ERSA (the Employment Related Services Association) and GUAC (Give Us a Chance Consortium) have launched a joint manifesto which seeks to make the case for the greater involvement of social housing in employment support.

The manifesto, launched at the annual GUAC House of Commons reception yesterday in front of Employment Minister, Esther McVey, and Shadow Employment Minister, Stephen Timms, makes a series of recommendations for implementation following the 2015 General Election.  The manifesto calls for: 

1. Action to make it easier for social housing providers to take on publicly funded employment contracts;
2. An increase in the co-ordination and integration of services to support social housing tenants; and
3. Support to increase the capacity of social housing providers to provide good quality employment related support to their residents.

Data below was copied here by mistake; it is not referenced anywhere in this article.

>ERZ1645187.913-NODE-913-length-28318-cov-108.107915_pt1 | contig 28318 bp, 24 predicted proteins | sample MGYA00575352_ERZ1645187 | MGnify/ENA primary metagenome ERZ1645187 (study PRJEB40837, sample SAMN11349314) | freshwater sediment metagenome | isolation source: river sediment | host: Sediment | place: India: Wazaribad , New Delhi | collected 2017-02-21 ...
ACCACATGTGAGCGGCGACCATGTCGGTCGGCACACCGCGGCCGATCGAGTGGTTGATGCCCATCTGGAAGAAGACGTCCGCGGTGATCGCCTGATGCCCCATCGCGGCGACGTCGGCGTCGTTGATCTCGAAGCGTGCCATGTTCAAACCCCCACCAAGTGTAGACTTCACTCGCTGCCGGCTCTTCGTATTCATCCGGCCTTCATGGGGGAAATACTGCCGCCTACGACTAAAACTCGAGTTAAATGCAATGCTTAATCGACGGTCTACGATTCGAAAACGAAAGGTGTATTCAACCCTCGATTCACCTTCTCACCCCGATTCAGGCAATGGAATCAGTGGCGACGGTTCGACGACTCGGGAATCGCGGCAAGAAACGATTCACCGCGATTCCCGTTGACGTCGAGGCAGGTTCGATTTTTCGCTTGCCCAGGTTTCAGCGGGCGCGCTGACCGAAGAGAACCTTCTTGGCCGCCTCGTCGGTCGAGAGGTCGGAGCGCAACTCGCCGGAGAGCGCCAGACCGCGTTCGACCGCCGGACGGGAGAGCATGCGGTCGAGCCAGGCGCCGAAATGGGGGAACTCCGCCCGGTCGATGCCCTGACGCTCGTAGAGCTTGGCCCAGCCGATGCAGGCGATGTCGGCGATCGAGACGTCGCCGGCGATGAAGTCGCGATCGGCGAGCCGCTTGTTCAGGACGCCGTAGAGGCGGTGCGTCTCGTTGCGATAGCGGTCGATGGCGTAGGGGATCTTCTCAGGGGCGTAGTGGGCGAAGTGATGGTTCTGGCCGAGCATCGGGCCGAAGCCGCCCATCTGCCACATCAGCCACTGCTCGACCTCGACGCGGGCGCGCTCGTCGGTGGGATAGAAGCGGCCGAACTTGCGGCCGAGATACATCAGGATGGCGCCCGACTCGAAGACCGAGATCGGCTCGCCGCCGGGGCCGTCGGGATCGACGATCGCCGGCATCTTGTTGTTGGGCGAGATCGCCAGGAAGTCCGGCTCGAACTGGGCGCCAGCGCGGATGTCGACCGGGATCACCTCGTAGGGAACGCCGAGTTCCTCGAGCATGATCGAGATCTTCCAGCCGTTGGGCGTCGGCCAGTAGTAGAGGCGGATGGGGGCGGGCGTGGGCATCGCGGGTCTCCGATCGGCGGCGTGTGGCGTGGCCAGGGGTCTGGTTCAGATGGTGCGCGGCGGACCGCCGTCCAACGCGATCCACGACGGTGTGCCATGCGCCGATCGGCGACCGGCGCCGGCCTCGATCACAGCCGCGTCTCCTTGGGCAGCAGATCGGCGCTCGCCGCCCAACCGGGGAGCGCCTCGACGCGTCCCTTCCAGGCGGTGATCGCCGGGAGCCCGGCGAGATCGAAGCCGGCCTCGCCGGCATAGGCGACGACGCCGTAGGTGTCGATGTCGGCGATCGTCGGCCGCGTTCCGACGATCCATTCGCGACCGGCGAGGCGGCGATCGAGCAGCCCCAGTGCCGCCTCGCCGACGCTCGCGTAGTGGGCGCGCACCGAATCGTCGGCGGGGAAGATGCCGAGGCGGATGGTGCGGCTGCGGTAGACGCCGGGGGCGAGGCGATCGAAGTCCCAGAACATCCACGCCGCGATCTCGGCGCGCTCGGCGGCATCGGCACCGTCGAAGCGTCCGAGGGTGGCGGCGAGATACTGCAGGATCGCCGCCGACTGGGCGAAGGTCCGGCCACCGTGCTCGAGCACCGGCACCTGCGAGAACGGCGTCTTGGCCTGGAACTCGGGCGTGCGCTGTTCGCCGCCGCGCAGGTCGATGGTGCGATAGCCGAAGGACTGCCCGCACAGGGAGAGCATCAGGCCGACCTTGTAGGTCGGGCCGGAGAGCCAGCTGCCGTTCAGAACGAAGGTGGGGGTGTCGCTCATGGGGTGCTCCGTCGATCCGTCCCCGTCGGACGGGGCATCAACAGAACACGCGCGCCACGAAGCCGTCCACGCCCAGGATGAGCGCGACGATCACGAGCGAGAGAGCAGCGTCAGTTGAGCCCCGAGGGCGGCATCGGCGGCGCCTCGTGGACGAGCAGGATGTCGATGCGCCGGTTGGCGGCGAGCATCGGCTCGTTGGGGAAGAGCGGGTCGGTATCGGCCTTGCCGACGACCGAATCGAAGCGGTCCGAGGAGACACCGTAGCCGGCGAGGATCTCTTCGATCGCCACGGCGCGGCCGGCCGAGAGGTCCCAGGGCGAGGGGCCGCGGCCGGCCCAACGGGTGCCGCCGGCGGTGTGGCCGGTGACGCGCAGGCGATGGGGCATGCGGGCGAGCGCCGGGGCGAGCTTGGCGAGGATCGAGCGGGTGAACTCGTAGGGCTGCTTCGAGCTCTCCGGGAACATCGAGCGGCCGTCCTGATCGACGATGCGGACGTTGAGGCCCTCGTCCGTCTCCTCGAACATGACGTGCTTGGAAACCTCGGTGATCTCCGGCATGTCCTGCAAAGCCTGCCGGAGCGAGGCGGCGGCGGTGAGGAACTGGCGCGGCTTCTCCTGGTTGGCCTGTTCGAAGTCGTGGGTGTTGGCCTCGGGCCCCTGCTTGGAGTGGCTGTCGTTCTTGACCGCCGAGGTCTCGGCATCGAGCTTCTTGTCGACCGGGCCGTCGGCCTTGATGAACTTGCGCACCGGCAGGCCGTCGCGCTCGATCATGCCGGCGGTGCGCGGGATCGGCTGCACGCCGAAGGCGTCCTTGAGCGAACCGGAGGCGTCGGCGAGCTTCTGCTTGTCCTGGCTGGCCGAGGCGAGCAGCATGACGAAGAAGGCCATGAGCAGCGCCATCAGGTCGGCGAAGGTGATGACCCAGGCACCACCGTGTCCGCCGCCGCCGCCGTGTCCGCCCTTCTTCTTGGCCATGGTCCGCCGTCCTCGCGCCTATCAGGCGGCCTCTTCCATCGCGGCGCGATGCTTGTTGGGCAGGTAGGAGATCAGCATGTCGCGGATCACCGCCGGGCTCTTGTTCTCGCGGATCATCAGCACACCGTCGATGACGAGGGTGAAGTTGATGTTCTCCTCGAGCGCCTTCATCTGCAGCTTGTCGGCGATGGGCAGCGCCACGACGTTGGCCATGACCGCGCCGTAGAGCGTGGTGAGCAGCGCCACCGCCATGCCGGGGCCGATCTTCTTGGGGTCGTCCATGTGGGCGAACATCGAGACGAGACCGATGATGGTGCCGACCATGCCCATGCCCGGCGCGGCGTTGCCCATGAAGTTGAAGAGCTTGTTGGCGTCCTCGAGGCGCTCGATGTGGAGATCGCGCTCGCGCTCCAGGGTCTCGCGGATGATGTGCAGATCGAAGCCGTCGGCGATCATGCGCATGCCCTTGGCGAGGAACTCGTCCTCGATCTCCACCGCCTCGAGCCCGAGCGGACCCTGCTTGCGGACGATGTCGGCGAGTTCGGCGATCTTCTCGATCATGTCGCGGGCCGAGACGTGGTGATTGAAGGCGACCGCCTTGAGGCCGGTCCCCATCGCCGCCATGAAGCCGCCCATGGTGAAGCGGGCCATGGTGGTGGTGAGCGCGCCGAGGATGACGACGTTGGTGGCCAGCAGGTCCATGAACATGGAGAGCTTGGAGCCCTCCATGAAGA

In addition, the manifesto recognises the specific role social housing can play in employment support.  Social housing providers tend to have strong relationships with their residents; may have particular expertise in relation to working with certain social groups, such as homeless people; plus enjoy large scale purchasing power which can be used to influence their suppliers, ensuring they create opportunities for residents such as apprenticeships.

The release date of the manifesto is also timed to coincide with government thinking on future employment contracting post the current round of employment support contracts.

Kirsty McHugh, Chief Executive of ERSA, said:

“Too many social housing tenants remain unemployed.  It is therefore in all our interests to maximise the amount of support available to individuals and communities struggling to find work. We could see a step change in the collaboration between the social housing and employment support sectors, but we need government to play its part to make it happen.”

Kate Shone, Chair of the Give Us a Chance Consortium, said:

“Social housing has been at the forefront of much innovative practice in employment support, but we can as a sector do far more. The recommendations in this manifesto are aimed at helping release the potential of social housing providers, meaning more tenants find or create work.”